Scott Hansen

Where are you located?

Deephaven, Minnesota

How did you become involved in sustainability/agriculture?

I studied forestry and natural resources in college because I loved learning about ecosystems and different ways to use land, while also being skeptical about how the production of farms and forests can work for our future. I considered all sorts of jobs that would use this education and curiosity and I quickly got involved with voluntary, 3rd party sustainability certification working with companies in the forest product industries that wanted to certify their goods as coming from responsibly managed forests.

What do you like to do outside of work?

Get outside! Usually on Lake Minnetonka, which is a short walk away through the neighborhood. My wife and I have two children, 12 and 7, and we enjoy boating and sailing in the summer and sledding and skiing in the winter. I also try and keep up with any sort of board sport I can get my feet on.

Tell us about your skateboard company. What was the inspiration for it?

During a time when I was auditing all sorts of companies in the forest products world, I came across a unique pressboard material that is made from layers of paper. I was doing a lot of skateboarding at the time, as I had recently moved to Minnesota and was about 2,000 miles from being able to surf in the ocean, which is a passion of mine. I joined up with a close friend who knew design and manufacturing and a fun hobby turned into an LLC that sold a couple hundred boards over a 10 year period. We learned a lot and made some great memories!

What is your biggest professional achievement to date?

Auditing is difficult. Most people have a negative connotation in mind when they hear “audit” or “auditor”, and I try to educate people on the purpose of auditing whenever I get that sense. Auditors are looking for evidence of conformance! They are not looking for problems, but instead are asking companies to show them the ways they meet the requirements of a standard. In a previous role, I created an “Introduction to Auditing” training course that explained the principles of this important work and we would spend a day going through the audit process, from planning to conducting the audit to report writing. During a four-year period I trained over 150 new auditors and am proud to have been the one to introduce them to this critical role.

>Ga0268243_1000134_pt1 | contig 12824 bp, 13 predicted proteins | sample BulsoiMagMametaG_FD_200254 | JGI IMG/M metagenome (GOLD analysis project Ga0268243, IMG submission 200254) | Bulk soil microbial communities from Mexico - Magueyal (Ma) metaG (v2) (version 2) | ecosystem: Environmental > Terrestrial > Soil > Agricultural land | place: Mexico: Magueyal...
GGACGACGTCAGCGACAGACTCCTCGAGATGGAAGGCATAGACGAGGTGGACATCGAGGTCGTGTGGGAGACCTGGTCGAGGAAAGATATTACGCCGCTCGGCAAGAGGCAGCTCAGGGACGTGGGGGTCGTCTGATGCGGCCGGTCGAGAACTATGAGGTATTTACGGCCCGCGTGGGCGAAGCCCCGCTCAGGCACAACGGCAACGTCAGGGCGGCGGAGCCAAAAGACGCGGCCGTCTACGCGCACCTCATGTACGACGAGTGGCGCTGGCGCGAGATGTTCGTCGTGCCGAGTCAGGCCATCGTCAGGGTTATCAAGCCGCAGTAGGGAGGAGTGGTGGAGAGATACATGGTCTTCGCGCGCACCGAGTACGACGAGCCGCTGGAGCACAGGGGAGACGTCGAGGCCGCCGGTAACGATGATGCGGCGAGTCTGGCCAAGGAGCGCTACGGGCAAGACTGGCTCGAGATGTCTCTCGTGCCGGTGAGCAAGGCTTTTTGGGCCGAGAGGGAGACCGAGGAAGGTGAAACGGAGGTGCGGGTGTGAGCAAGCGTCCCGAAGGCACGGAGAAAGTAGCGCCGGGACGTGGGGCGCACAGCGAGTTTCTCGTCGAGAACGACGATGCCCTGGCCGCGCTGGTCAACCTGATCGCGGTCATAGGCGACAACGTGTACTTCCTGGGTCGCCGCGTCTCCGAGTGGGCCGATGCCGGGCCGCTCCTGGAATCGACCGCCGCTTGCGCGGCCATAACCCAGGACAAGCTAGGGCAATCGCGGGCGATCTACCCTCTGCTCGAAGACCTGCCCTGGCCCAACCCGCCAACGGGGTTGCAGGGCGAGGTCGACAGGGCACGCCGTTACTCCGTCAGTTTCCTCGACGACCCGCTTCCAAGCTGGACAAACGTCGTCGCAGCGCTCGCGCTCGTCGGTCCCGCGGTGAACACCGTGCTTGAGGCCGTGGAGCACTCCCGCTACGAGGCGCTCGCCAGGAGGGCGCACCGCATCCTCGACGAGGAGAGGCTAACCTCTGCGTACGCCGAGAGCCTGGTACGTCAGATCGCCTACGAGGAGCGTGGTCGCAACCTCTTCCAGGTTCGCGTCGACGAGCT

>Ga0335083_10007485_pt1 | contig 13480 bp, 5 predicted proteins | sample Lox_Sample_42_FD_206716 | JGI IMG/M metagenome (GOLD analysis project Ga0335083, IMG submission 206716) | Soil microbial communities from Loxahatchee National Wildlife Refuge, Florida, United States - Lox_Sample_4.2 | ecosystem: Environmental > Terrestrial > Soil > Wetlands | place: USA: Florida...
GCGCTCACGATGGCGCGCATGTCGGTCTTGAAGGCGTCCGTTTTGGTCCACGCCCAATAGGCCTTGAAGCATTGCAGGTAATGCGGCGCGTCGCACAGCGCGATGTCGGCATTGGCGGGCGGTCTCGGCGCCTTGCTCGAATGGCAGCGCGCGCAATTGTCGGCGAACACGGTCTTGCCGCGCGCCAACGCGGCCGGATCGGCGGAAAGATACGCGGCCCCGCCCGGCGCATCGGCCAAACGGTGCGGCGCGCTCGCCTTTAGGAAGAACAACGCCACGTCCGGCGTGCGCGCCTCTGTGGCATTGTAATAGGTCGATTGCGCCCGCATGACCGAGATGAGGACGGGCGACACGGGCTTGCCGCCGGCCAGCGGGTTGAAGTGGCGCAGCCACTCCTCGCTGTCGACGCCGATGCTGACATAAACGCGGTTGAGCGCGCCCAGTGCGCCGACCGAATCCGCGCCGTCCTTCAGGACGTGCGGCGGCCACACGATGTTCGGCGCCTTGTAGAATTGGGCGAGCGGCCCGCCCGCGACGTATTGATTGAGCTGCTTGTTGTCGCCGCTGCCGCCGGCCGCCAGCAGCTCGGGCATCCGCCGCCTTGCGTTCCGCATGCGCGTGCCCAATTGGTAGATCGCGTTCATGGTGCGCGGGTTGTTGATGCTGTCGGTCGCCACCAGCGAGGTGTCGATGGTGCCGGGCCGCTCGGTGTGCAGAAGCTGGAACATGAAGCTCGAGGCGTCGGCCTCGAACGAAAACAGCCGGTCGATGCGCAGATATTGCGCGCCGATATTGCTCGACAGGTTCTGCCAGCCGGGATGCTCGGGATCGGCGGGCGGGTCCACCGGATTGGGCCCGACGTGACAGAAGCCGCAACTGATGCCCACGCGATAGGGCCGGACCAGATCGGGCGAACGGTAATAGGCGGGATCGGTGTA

What is your role at Leading Harvest and what kinds of projects will you work on?

As the Director of Standards and Education, I will work on maintaining the Farmland Management Standard and ensuring future standards (country adaptations, supply chains, etc.) are consistent with one another. As Leading Harvest continues to emerge, I will also help educate program users and stakeholders on our mission, vision, and the technicalities of the standards.

What are you most excited to work on?

As this role is brand new to me, I am excited about everything! I am most excited about working with my fellow Leading Harvest staff members, board of directors, and members of our resource group. I am also excited about helping create a quality management system to guide our growth.

What makes the Leading Harvest Standard different from others you have worked with?

The 13 principles of the Farmland Management Standard cover nearly every social, economic, and environmental topic applicable to a farm. While there are a few other standards that encompass a similar scope in their principles, I have not seen another that does so in a way that is scalable and not limited to a geographic region or crop. There is also a lot of flexibility in how a farm can exhibit conformance, which is an excellent opportunity for ingenuity by the management system being evaluated, as well as an excellent opportunity for education and calibration for auditors who are doing the evaluations.

In your experience of working with a variety of standards and certification programs, what is the value of harmonizing sustainability reporting?

We all know the marketplace is flooded with sustainability claims. Even as an educated consumer, I can become numb to little labels on packaging and brand proclamations in the media. Harmonizing is decluttering and simplifying. It is bringing things to the surface that are the most meaningful. Harmonizing sustainability reporting makes it easier to identify the standards that address topics that are important to you.

What makes you hopeful about the future of sustainability in agriculture?

My grandfather was a citrus farmer in Orange County, California back when it was, you know, oranges. Now there are mansions and urban areas sprawling where there is not enough water, poor air quality, and a changing climate making these things worse. For the most part, crops grow where there is water and sunshine, two things people also enjoy and congregate around, so helping find ways to make both possible is a passion worth pursuing. I think the Leading Harvest Farmland Management Standard is after the same goal, but in the form of a technical standard that presents very important sustainability principles. I am hopeful that producers will commit to these principles before consumer demand makes the decision for them, as a commitment at the beginning makes all the difference as goods travel up the supply chain.